Speaking generally, the audio team did an amazing job implementing the music. Never does the music stop or start suddenly. The loops always wrap up perfectly, and the transitions are flawless. I’m such a stickler for this, because there are some terrific soundtracks that are more or less ruined by how the music was put into the game, and that’s a crime.

Totally not the case with Destiny. It’s really, really well done.

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Destiny’s soundtrack runs the gamut of symphonic to electronic music, with the occasional choir used to great effect. That gamut will be evident in my favorite tracks, listed below. However, this is one of my complaints with these massive soundtracks: it’s clearly impossible for one human being to undertake the arduous task of writing so many hours of music for a giant game. The only solution is to bring in more composers. In Destiny’s case, and so very many other blockbuster games, the musical narrative gets lost.

Thing is, even when Destiny’s score wanders, I tend to enjoy where it goes.

Truth be told, and this is huge for me, Destiny’s combat music is outstanding. Some of the battle music is foreground music, not at all intended to serve as a backdrop. Instead, the music is present and obvious in the best possible way.

My favorite track, however, might be the simplest in its sound. It’s called “Deconstruction”, and I’m so incredibly happy that the person who made this exists.

Next favorite is called “The Great Unknown”. Tonality is a bit ambiguous here, which is the best part, but it sounds a lot like a mode called lydian-mixolydian to me, which is one of my favorites. You get that raised fourth scale degree with a flat seven and it sounds super neat. A band called Elbow does a great song in that mode, I think it’s called “Ribcage”. But regarding “The Great Unknown”, the choir is great and the atmosphere is awesome. Here’s a nice long loop for you.

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I pretty much love all the music you hear when you’re wandering around the tower.

Regarding combat tunes, there are some great ones. I love love love “The Temple of Crota”. I also enjoy “Dust Giants” and “End of the Line”. The dudes I play with online love “End of the Line” too. The best part of “End of the Line” is how it builds during the first big battle in the Sepiks Prime mission. It’s done SO well as the battle builds in intensity – it’s quite remarkable. Ooooh, and I love the “Sepiks Prime” tune too (it’s definitely one of my favorite missions).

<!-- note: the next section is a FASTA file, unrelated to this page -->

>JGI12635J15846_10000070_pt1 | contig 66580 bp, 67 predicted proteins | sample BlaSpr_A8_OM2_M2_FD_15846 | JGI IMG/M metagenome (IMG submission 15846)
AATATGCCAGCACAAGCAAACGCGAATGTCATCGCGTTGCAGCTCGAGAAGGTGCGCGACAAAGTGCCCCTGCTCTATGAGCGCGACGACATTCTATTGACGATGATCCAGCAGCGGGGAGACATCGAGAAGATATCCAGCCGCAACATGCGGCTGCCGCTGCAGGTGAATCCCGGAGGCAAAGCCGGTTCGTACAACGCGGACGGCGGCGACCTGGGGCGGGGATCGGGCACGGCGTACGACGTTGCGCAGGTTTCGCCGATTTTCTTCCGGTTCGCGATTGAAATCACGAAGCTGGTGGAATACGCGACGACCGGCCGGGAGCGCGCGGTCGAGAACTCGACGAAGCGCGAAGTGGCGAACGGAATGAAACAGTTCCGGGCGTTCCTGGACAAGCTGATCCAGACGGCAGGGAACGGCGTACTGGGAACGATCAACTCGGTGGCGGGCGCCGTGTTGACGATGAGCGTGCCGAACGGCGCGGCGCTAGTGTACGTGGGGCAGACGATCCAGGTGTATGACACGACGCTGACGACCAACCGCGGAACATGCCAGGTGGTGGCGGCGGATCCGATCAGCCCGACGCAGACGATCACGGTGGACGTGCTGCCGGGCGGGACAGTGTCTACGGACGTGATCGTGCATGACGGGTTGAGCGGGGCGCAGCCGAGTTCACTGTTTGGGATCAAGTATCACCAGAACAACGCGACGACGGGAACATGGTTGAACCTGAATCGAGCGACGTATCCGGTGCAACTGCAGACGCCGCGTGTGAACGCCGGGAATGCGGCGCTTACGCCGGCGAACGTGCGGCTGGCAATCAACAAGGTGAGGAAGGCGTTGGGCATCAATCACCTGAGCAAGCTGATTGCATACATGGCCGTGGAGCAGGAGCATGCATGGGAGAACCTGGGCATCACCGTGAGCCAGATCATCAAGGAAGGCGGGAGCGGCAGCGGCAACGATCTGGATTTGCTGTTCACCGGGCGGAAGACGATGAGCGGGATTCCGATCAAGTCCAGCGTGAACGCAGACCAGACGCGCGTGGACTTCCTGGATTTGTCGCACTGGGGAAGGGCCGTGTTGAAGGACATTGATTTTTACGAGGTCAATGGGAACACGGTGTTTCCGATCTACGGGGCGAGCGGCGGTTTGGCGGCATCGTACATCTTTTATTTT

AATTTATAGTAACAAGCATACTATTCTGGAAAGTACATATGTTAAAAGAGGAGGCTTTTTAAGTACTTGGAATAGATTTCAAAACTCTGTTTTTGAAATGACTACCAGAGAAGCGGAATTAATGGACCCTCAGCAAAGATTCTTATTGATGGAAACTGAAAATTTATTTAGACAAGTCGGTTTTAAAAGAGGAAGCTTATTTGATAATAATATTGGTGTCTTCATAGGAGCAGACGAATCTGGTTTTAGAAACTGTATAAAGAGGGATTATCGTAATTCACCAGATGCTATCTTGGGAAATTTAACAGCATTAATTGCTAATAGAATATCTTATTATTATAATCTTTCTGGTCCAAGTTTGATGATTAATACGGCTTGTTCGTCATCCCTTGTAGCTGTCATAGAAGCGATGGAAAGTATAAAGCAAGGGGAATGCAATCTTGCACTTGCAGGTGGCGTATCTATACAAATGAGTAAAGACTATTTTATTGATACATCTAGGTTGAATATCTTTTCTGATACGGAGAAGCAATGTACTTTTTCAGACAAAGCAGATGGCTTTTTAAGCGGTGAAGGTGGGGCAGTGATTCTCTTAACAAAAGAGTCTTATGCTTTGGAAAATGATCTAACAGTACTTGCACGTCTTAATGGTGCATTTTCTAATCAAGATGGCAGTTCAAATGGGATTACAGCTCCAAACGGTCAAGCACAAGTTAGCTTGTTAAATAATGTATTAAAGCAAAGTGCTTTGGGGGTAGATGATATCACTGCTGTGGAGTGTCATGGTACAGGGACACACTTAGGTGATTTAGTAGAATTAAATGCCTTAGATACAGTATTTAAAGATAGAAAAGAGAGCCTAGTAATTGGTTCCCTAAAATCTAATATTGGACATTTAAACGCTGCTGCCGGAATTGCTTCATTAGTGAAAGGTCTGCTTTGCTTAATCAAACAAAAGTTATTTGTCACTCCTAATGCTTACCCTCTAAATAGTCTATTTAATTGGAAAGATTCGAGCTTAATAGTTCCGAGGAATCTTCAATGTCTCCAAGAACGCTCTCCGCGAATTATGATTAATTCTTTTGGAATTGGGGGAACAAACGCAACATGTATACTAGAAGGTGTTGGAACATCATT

On occasion, I feel like the score sounds too terrestrial. I recall the first time I heard guitar and drums, I was momentarily pulled away from the magic of Destiny’s universe. I liked the music though, even if it felt slightly anachronistic. In some ways, the overt acoustic sounds like brass, strings, electric guitars and drums serve as a tether to the human elements left in Destiny’s time. If all we heard were synthesizers, we’d lose that touch. When I consider it like that, I’m content.

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Emily Reese is an on-air host for Classical Minnesota Public Radio. She is also the host and producer for Top Score, Classical MPR’s podcast about video game soundtracks, and created MPR’s Listening to Learn series. She earned an undergrad certificate in music education and jazz studies from the University of Colorado — Boulder, and a Master’s degree in music theory from the University of Nebraska, Lincoln. Emily lives in Twin Cities with her cat June Bug and loves gaming, with or without friends.

I had an interesting and, at times, heated discussion with two of my friends last night as we battled our way through a couple Strike missions in Destiny.

If you’ve not paid much attention to Bungie’s newest conversation starter, loot is incredibly difficult to acquire in Destiny, unless you farm for it. In Destiny, farming often involves standing with a bunch of random strangers, aiming at a cave in the distance and shooting anything that moves inside. At a certain point, everyone runs out of ammo, so you dart up to the cave, collect all the drops, run back to the standing spot and do this ad nauseam until you score a handful of interesting items. The longer you shoot at the cave, the more loot you’ll get.

It’s not a very fun way to play the game, but it’s effective if you don’t feel like playing the game the way Bungie intended.

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And that’s the sticking point, where my buddy, “Super”, got all fired up. He doesn’t think highly of grinding in a game to get loot. He thinks he gets loot the “straight” way – by playing levels and advancing accordingly.